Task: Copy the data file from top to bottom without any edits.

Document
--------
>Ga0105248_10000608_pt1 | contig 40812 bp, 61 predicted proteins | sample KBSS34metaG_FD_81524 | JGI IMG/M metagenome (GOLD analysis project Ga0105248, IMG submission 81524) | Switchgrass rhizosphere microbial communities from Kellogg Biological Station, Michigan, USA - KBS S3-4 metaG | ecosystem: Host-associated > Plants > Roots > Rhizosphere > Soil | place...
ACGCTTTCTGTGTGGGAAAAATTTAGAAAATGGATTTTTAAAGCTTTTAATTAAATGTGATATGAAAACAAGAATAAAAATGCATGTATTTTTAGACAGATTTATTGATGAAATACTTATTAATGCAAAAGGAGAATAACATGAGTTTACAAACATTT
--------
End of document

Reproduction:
>Ga0105248_10000608_pt1 | contig 40812 bp, 61 predicted proteins | sample KBSS34metaG_FD_81524 | JGI IMG/M metagenome (GOLD analysis project Ga0105248, IMG submission 81524) | Switchgrass rhizosphere microbial communities from Kellogg Biological Station, Michigan, USA - KBS S3-4 metaG | ecosystem: Host-associated > Plants > Roots > Rhizosphere > Soil | place...
ACGCTTTCTGTGTGGGAAAAATTTAGAAAATGGATTTTTAAAGCTTTTAATTAAATGTGATATGAAAACAAGAATAAAAATGCATGTATTTTTAGACAGATTTATTGATGAAATACTTATTAATGCAAAAGGAGAATAACATGAGTTTACAAACATTT